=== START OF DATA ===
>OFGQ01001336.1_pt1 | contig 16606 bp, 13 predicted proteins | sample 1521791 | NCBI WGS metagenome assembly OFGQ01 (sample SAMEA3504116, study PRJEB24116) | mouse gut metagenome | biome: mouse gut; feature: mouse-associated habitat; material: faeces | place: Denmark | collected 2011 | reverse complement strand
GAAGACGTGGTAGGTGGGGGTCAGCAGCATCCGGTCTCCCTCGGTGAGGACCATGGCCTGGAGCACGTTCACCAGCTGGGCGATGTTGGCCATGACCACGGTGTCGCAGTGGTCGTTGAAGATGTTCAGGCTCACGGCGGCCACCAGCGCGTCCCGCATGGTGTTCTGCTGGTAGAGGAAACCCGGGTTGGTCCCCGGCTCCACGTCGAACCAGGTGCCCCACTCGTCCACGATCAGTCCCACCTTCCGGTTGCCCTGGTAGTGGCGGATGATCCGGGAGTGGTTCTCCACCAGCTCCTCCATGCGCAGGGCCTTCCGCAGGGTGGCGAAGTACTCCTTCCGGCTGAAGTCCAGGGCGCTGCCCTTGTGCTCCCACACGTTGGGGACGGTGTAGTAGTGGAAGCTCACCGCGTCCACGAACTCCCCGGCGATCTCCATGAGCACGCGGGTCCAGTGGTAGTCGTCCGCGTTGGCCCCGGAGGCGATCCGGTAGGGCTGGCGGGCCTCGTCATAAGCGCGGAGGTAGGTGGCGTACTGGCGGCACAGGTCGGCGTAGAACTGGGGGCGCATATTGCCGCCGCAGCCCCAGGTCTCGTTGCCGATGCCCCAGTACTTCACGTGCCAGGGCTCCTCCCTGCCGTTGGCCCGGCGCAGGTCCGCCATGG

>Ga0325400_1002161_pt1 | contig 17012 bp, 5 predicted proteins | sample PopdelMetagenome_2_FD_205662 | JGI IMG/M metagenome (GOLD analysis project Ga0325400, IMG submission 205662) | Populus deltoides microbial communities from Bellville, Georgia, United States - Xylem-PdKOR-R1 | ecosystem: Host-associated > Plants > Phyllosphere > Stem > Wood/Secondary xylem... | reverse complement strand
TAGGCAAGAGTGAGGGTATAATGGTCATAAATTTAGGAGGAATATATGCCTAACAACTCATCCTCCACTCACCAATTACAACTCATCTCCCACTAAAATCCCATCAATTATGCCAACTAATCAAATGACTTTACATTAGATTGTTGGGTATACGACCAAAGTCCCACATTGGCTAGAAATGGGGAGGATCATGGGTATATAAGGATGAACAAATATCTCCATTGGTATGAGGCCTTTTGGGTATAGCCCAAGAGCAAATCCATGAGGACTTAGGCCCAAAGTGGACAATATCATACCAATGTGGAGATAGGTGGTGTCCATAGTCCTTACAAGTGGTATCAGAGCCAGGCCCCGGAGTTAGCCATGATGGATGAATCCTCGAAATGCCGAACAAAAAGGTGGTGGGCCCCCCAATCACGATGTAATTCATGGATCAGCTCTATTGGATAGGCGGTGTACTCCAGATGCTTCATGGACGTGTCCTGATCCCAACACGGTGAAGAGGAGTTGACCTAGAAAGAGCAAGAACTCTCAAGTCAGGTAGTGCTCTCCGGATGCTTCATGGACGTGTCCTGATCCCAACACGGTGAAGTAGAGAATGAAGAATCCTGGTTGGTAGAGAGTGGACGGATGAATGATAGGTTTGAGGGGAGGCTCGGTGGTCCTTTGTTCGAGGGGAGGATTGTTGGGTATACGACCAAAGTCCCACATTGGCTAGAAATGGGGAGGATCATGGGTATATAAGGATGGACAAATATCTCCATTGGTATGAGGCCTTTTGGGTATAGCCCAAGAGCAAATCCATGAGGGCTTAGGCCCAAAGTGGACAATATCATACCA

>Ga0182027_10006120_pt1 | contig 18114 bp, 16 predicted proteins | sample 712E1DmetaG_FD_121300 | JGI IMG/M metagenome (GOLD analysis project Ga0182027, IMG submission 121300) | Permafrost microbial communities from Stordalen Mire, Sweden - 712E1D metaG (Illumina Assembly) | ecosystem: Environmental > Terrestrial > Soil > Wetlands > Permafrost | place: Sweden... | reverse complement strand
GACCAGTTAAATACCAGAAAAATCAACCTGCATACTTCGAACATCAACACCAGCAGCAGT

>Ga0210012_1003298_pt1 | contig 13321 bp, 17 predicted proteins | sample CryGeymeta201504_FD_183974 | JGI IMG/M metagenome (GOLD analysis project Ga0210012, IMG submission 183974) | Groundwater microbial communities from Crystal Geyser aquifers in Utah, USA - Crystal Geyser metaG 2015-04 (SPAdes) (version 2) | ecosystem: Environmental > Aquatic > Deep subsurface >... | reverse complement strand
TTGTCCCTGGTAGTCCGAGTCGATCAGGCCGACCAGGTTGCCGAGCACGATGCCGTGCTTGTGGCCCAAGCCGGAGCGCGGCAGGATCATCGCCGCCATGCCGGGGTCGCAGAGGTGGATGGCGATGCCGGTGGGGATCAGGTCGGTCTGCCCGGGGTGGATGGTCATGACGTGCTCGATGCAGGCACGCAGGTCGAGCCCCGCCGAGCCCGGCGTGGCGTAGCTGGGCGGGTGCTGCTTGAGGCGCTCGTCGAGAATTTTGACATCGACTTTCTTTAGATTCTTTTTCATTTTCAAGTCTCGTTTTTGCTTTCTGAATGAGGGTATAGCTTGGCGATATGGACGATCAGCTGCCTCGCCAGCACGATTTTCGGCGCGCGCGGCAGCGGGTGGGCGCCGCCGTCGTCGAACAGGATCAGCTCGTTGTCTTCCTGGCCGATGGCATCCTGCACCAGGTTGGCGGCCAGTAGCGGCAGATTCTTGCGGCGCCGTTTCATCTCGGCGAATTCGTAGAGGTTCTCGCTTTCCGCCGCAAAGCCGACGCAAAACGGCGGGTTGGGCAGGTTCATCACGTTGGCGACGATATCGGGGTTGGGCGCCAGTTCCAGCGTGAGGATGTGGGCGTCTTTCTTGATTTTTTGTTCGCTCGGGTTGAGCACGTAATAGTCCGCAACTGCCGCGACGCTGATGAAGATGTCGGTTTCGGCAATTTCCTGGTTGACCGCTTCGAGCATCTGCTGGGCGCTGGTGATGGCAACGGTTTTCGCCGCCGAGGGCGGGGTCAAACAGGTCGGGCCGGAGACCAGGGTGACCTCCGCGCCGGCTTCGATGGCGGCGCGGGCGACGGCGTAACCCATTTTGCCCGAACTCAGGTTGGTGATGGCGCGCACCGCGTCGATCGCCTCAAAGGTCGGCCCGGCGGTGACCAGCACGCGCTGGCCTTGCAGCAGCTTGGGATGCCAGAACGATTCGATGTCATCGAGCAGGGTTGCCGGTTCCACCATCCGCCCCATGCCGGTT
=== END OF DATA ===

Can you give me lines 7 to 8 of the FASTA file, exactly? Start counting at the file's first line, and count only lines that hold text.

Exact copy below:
>Ga0210012_1003298_pt1 | contig 13321 bp, 17 predicted proteins | sample CryGeymeta201504_FD_183974 | JGI IMG/M metagenome (GOLD analysis project Ga0210012, IMG submission 183974) | Groundwater microbial communities from Crystal Geyser aquifers in Utah, USA - Crystal Geyser metaG 2015-04 (SPAdes) (version 2) | ecosystem: Environmental > Aquatic > Deep subsurface >... | reverse complement strand
TTGTCCCTGGTAGTCCGAGTCGATCAGGCCGACCAGGTTGCCGAGCACGATGCCGTGCTTGTGGCCCAAGCCGGAGCGCGGCAGGATCATCGCCGCCATGCCGGGGTCGCAGAGGTGGATGGCGATGCCGGTGGGGATCAGGTCGGTCTGCCCGGGGTGGATGGTCATGACGTGCTCGATGCAGGCACGCAGGTCGAGCCCCGCCGAGCCCGGCGTGGCGTAGCTGGGCGGGTGCTGCTTGAGGCGCTCGTCGAGAATTTTGACATCGACTTTCTTTAGATTCTTTTTCATTTTCAAGTCTCGTTTTTGCTTTCTGAATGAGGGTATAGCTTGGCGATATGGACGATCAGCTGCCTCGCCAGCACGATTTTCGGCGCGCGCGGCAGCGGGTGGGCGCCGCCGTCGTCGAACAGGATCAGCTCGTTGTCTTCCTGGCCGATGGCATCCTGCACCAGGTTGGCGGCCAGTAGCGGCAGATTCTTGCGGCGCCGTTTCATCTCGGCGAATTCGTAGAGGTTCTCGCTTTCCGCCGCAAAGCCGACGCAAAACGGCGGGTTGGGCAGGTTCATCACGTTGGCGACGATATCGGGGTTGGGCGCCAGTTCCAGCGTGAGGATGTGGGCGTCTTTCTTGATTTTTTGTTCGCTCGGGTTGAGCACGTAATAGTCCGCAACTGCCGCGACGCTGATGAAGATGTCGGTTTCGGCAATTTCCTGGTTGACCGCTTCGAGCATCTGCTGGGCGCTGGTGATGGCAACGGTTTTCGCCGCCGAGGGCGGGGTCAAACAGGTCGGGCCGGAGACCAGGGTGACCTCCGCGCCGGCTTCGATGGCGGCGCGGGCGACGGCGTAACCCATTTTGCCCGAACTCAGGTTGGTGATGGCGCGCACCGCGTCGATCGCCTCAAAGGTCGGCCCGGCGGTGACCAGCACGCGCTGGCCTTGCAGCAGCTTGGGATGCCAGAACGATTCGATGTCATCGAGCAGGGTTGCCGGTTCCACCATCCGCCCCATGCCGGTT